The screen is very, very good. Almost bizarrely clear, as some text, noticeably in the Messaging app, looks far different than it did on older generations of iPhone.

The camera shutter speed is astonishingly fast… for a phone.

Call volume is startlingly loud.  This means nothing for call quality, which I haven’t tested in any serious way.

It’s still an iPhone.

That was a long line.

The iPhone 4 conundrum

I currently have an iPhone 3G. After two years of daily use it is definitely worse for the wear, with cracks in the plastic casing and dust stuck under the screen. The battery is also failing, resulting in a standard 2 hours of usage. For those curious, the cracks occur between the holes in the plastic (for volume rocker, sleep/wake button, sim tray, screws, 30-pin connector, and speakers) and the metal edge to the front of the phone. These cracks grow over time, and multiply.

Of course I’ve dropped it. I list these things as facts rather than as points of failure. In the past ten years I’ve had a number of phones. Not one survived two years without showing the wear. This is one of the reasons I take mugshots (via dailymugshot.com), to see if the wear is as visible on my body. It must be.  The point for the phone though is that two years is a long time to commit to a single object. It is a lot of hours of use, a lot of strange locations, a lot of potential drops and spills. There is no other object in my life that spends so much time with me and is so delicate. And survives. So a two-year commitment to any single phone seems an odd decision. But that is the current US cellular climate, and despite my vocal protests and Google’s attempt at direct sales, it will not be changing this week.

I am ready for a new phone. I enjoy the iPhone, and am not currently enamored of any other maker’s offering, though I watch them all. I had hope for Palm, and believe Android/HTC will tempt me repeatedly, but at the current moment, they do not. My main desires, for a faster processor, better battery life and nicer display, are all at least partially addressed by iPhone 4.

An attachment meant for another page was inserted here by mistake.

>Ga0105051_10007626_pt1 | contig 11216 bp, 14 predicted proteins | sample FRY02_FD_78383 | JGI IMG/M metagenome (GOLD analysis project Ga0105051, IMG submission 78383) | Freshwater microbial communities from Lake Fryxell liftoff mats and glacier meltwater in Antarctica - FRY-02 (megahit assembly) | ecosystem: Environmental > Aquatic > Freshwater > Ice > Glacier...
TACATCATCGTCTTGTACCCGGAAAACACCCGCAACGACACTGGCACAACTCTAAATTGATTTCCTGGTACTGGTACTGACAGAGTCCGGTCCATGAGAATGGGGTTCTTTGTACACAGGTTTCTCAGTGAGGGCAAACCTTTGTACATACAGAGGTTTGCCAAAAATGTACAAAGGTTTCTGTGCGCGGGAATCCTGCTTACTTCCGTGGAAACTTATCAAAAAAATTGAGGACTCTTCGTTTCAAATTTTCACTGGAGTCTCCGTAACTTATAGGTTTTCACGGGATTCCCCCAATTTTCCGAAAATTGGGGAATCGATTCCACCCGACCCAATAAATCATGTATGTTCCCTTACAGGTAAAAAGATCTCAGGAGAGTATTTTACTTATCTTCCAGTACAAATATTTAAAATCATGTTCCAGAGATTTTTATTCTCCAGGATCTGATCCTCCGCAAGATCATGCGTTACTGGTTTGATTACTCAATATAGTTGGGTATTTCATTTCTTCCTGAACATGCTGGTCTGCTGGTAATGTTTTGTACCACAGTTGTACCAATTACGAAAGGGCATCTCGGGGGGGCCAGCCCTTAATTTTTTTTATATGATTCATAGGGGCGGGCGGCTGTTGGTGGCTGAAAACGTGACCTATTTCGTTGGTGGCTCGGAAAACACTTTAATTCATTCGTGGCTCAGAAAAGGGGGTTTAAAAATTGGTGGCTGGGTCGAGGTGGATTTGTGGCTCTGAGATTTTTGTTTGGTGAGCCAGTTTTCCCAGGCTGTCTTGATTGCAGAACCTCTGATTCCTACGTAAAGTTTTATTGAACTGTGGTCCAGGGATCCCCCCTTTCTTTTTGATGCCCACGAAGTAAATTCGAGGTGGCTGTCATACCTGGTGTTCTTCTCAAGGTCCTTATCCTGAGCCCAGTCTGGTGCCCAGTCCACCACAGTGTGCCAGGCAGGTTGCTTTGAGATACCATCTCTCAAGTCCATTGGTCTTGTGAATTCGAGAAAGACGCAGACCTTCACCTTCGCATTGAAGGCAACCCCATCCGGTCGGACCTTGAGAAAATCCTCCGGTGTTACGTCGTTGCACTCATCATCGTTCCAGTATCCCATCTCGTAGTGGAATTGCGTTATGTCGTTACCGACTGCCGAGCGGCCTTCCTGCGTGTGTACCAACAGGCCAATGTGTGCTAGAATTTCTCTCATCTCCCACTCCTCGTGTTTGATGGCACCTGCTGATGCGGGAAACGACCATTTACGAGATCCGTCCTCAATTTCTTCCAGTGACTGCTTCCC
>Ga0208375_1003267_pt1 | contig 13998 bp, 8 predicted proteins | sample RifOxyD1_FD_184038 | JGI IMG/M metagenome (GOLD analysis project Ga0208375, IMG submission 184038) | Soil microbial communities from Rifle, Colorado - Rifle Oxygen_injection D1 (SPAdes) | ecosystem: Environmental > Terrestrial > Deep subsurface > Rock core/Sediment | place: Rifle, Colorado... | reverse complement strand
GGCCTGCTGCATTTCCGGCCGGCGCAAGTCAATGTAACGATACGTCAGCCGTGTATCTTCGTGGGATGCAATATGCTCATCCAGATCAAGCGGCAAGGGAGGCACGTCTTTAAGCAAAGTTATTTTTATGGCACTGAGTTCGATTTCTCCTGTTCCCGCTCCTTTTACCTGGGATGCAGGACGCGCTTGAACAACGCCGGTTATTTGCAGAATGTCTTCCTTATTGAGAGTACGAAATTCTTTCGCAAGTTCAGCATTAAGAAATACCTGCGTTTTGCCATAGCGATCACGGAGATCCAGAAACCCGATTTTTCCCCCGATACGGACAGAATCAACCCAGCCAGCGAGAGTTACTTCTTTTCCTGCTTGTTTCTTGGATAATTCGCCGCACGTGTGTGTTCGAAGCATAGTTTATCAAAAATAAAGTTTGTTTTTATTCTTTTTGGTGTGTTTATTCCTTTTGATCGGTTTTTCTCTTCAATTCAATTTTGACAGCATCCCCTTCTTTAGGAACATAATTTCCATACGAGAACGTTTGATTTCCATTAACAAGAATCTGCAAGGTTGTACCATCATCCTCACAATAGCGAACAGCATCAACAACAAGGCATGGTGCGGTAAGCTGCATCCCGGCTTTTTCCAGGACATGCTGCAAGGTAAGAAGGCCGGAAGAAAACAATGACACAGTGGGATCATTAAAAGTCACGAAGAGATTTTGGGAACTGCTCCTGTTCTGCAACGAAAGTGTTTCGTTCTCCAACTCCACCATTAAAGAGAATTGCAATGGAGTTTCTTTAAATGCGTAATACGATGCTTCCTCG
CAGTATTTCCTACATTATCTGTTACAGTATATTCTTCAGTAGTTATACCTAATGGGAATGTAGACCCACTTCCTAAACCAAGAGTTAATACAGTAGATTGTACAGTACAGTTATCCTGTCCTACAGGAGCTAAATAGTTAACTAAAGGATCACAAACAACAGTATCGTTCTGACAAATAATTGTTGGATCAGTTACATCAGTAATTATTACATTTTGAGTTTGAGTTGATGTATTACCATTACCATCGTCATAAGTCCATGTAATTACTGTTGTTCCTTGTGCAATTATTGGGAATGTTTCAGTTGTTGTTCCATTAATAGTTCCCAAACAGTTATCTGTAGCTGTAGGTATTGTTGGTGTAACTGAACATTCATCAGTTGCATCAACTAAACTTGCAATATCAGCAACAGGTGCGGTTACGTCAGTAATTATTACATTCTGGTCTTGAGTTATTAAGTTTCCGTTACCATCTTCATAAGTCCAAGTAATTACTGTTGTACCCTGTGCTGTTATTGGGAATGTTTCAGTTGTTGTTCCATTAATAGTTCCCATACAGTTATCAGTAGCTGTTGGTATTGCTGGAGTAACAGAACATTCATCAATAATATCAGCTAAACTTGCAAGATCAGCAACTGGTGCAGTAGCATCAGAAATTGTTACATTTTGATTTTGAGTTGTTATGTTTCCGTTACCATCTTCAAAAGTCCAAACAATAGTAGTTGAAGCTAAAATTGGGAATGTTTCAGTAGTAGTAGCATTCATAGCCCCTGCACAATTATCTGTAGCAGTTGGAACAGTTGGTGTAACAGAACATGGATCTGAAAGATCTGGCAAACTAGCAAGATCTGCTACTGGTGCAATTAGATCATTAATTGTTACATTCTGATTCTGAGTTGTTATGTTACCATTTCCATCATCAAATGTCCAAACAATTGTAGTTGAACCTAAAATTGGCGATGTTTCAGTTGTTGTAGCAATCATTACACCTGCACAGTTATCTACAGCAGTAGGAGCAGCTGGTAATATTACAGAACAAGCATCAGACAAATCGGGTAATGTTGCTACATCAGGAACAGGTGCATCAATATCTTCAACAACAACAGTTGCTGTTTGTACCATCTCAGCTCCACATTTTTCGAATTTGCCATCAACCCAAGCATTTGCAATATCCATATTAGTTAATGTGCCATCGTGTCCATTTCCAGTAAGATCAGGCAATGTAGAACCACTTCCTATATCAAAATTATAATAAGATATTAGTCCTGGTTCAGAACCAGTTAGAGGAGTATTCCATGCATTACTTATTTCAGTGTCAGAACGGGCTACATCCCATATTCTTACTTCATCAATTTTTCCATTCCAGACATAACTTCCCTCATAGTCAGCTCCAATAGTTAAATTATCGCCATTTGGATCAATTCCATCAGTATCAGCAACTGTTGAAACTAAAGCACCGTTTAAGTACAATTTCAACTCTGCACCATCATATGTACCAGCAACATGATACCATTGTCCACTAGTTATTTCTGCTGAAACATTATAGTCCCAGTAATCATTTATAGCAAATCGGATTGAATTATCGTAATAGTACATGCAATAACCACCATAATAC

What hesitation then? Well you see it comes to this: I live in San Francisco. I spent an hour or so at the Haight Street Fair yesterday (which may or may not be spelled with an additional e’). My iPhone 3G spent that time bleeding battery into a No Service” search. A futile one, because in addition to the thousands of people who would bring down AT&T’s modest network regardless of the location, there is another problem: AT&T has no coverage on Haight Street.  This is a well-kept secret, as Haight and Ashbury are relatively high-profile streets in San Francisco, and a mainstay of the tourist circuit.

How then can AT&T simply abandon the neighborhood? Your guess is as good as mine. But the dead zone, as these things are called, extends some 100 yards up and down Haight on either side of Ashbury, and is reliable enough that, when riding a bus down Haight, I can count down to the moment my phone will lose coverage. This is not the only such spot, but it is an excellent example of why AT&T customers in San Francisco are so unhappy.

But we have the fastest 3G network,” claim the ads. But your network doesn’t work, I say. Yes, in other cities AT&T remains relatively useful.  In San Francisco, however, it is a wish and a prayer.  In my first three hours back from New York last week I made three calls to three different people from three different locations. They all failed. Perhaps this is my hardware, save that the same phone had worked fine in New York scant hours before. Perhaps it is the network.

There is one other thing. In China, to take as an example a location whose carriers and cellular industry I am at least comfortably knowledgable about, this service would not be so maddening. In China, at the end of the month, I received a bill for the number of minutes used and the amount of data transferred. If AT&T functioned in this manner (or any US carrier, for that matter) such a dead zone would not be as frustrating, because I wouldn’t be paying for service in it.

The US wireless market remains that rare combination of uncompetitive, expensive, and mediocre. And yet here I live, in San Francisco. What to do, what to do?

Luckily I have another 24 hours until iPhone 4 pre-orders to make up my mind.

The test of a mobile’s keyboard

The test of a mobile’s keyboard is at what length of intended entry one gives up and waits until a laptop is available.

Pause.

For me, with the iPhone, that point arrives sooner than it has in the past.

Regardless of what Gruber says now about it being good enough” or what he said at it’s introduction, regardless of how biased I may be, and how wonderful the customization of keyboards is, the length I enjoy typing directly onto the screen is lower than it was on other devices.  List of devices used prior here.

As a related note:  has anyone else gotten worse at typing on an iPhone lately?